Anger and Sadness of My Children
by Josephine
Mother and educator, Nairobi, Kenya

My experience as a single parent has given me a lot of insight about young children and teenagers on how they deal with absenteeism of their fathers.

My own children were devastated when their father walked away when the youngest was only two years. Today she is a confident young lady of sixteen years. They all handled it very differently. The first born became a high achiever and is doing well today. She never wanted to talk about it and she concentrated on her books, becoming head-girl throughout her school life here in Nairobi.

The second born (a boy) was very angry at his father’s action and expressed a lot of anger at home too. He would bang doors and cupboards to the breaking point. I showed a lot of patience with him and handled him like a teacher because I couldn’t at that point apply my motherhood skills. I let him express himself although there was a lot of tension in the house. Everybody was sooo angry.

The third born too was a high achiever, got to nationals in swimming. She excelled in the sciences. She has never wanted to talk about her pain and she was closest to her father. She is nineteen and wants to study law. She prefers to bury herself in books. The last one, who’s sixteen, now had not really known her father because she was only two years. She is strong-willed and definitely a fighter.

As an early childhood teacher, I decided the best way to handle the situation was to operate with a timetable. Everyone knew what to do at every given time, follow routines and everyone could express themselves and speak their minds. My older brother was always there to listen to them, chat, assist them in areas of difficulty and on their birthdays, sports days, etc.. As I continued raising them and as they went off to boarding schools I noticed several changes, mainly because they wanted their father’s attention. My son decided he didn’t want to continue with learning in the particular school and the father would be summoned from wherever he was to go and pick him up on suspension and discipline issues until I had to change him from one school to another. It was a trying time, but we were able to deal with it because we knew the underlying cause.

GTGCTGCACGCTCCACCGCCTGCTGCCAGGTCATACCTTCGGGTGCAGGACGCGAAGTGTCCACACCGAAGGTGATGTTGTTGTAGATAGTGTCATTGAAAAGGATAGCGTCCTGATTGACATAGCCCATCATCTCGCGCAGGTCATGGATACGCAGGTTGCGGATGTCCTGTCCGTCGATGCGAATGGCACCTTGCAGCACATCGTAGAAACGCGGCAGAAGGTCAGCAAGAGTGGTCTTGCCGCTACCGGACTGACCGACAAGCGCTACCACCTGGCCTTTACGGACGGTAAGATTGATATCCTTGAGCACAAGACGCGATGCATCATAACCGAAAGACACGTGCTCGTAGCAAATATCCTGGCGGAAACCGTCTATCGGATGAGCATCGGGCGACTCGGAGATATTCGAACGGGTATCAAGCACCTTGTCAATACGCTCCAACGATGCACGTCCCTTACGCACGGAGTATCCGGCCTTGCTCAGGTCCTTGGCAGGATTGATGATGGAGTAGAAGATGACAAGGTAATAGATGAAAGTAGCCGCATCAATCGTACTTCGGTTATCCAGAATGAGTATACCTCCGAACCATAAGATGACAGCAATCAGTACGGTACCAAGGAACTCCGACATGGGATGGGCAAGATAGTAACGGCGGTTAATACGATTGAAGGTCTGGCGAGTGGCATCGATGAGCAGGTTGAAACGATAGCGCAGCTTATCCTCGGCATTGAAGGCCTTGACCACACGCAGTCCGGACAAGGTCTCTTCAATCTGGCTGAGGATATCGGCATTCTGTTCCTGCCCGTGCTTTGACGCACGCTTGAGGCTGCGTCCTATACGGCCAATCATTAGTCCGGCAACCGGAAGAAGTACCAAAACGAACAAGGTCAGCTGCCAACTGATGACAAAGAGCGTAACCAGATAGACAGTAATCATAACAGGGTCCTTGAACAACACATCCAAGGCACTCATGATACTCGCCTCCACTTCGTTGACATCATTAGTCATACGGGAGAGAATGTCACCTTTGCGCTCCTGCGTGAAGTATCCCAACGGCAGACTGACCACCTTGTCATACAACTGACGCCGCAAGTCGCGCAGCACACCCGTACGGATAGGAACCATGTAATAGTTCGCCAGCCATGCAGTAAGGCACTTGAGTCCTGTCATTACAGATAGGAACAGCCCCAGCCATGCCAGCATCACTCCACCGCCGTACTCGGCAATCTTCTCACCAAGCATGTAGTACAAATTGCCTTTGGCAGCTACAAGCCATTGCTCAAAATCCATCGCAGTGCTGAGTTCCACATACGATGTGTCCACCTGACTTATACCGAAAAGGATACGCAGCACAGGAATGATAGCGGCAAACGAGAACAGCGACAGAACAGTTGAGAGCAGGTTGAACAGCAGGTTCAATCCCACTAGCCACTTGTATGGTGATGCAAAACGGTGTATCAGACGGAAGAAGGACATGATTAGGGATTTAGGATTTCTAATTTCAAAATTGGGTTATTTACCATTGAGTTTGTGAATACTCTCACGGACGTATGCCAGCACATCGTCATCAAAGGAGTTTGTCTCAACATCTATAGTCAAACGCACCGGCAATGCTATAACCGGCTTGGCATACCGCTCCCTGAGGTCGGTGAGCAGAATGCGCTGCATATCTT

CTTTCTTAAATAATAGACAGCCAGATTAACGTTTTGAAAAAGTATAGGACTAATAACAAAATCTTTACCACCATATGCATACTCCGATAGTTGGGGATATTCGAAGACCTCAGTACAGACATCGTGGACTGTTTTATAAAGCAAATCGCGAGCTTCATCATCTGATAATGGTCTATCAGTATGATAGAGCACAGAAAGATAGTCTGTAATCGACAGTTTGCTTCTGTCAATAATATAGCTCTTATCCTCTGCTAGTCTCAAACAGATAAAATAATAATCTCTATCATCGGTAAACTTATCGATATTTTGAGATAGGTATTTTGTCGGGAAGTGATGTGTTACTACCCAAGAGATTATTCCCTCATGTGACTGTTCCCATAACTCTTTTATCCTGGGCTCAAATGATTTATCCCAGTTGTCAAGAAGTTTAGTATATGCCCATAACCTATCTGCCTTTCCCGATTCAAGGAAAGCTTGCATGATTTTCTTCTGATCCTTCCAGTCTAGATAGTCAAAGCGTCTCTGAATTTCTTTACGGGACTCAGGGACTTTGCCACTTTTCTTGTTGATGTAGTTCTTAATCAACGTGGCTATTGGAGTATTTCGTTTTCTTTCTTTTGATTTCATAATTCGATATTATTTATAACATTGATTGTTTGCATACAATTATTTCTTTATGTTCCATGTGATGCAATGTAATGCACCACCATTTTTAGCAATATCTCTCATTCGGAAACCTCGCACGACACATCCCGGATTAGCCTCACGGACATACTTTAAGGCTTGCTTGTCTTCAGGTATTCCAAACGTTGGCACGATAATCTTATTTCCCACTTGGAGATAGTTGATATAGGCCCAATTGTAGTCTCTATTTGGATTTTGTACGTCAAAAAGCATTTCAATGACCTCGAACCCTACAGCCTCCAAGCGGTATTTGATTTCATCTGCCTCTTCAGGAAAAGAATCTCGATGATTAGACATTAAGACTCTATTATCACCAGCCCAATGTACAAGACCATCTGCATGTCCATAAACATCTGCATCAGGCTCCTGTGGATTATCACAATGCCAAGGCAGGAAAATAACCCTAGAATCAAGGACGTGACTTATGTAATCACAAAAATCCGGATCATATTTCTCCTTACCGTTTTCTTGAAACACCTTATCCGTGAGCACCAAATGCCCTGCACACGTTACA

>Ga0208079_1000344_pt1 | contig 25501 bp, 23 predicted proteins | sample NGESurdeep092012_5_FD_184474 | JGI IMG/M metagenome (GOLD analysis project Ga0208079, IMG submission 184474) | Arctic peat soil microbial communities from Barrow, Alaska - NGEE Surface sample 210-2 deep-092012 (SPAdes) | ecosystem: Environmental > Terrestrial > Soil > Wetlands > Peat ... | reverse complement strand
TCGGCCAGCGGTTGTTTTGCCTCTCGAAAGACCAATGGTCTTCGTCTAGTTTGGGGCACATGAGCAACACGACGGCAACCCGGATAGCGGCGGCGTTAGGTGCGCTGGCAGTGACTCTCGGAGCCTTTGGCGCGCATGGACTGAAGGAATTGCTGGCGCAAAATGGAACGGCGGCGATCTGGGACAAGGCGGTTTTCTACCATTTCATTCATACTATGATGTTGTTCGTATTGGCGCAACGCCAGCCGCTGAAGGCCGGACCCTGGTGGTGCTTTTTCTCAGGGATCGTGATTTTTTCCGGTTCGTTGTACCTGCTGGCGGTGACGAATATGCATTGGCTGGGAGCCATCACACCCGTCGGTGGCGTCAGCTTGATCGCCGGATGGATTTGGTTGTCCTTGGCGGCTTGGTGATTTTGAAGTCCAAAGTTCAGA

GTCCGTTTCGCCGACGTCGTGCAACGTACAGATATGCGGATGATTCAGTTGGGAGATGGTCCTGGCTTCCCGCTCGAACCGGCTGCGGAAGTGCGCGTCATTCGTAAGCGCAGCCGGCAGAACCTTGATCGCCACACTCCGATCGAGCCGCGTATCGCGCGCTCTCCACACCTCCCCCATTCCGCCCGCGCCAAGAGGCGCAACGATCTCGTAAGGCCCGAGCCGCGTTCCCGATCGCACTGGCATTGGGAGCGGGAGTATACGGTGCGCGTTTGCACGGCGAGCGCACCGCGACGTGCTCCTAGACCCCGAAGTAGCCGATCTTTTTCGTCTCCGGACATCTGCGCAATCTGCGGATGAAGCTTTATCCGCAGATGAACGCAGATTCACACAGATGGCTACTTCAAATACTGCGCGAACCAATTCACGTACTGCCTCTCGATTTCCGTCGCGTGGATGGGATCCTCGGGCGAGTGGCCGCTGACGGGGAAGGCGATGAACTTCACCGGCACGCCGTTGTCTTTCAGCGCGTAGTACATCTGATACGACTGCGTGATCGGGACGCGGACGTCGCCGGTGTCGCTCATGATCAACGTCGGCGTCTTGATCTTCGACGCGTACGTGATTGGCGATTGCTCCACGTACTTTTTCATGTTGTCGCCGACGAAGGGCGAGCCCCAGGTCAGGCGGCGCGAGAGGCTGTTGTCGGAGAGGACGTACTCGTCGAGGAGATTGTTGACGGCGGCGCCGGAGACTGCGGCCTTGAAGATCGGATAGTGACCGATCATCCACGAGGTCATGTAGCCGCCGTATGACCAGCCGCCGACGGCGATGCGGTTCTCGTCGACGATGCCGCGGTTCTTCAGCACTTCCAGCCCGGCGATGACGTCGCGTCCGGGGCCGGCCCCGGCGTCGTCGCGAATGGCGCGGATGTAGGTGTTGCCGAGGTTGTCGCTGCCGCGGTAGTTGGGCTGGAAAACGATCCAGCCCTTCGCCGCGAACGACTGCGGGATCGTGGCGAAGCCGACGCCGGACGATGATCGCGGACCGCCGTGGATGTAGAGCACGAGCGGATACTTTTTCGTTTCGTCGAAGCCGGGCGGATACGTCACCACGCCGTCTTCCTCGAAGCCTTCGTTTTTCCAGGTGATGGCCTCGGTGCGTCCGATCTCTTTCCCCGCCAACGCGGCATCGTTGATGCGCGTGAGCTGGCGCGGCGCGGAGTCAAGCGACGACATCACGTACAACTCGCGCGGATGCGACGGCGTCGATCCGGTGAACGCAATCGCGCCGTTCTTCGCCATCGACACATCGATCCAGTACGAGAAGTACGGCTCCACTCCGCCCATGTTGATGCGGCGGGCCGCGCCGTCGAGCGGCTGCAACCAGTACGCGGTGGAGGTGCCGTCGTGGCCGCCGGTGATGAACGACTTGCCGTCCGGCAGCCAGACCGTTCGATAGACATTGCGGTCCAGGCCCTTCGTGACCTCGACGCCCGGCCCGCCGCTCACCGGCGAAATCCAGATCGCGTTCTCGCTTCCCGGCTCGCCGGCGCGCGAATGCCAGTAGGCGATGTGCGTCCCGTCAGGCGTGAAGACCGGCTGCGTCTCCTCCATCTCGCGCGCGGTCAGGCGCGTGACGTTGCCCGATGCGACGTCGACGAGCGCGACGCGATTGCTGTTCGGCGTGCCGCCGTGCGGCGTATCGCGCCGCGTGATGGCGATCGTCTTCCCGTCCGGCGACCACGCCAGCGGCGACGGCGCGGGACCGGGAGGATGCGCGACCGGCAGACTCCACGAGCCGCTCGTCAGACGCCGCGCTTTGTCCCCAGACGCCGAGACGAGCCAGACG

Absent fathers cause untold lifelong damage to their children and it’s only God who can take away the anger and rejection they feel. Their need for security and reassurance that they are loved is their greatest need. My children are all grown now and I am pleased they’re settled and doing what they love, but I always remember what they missed while growing up, having no father to protect them at night when they got scared, no father to cheer them on on their special days at school functions or at family functions- the many small- things that matter to them are all overlooked by the one person who really matters to them, their father. I’m sure this world would be a more peaceful world if there were not sooo many angry boys and girls who were abandoned by their fathers. If only fathers would stay and bring up their kids, half the world problems would be solved because there wouldn’t be sooo many conflicts and wars of people trying to prove a point because of suppressed anger and rage. I hope my personal story could make at least one father stay and raise his little boy/girl or encourage male figures to fill these voids in their communities.


Thank you to Josephine for sharing your illuminating and heartfelt experience.
-Neil Siskind, Founder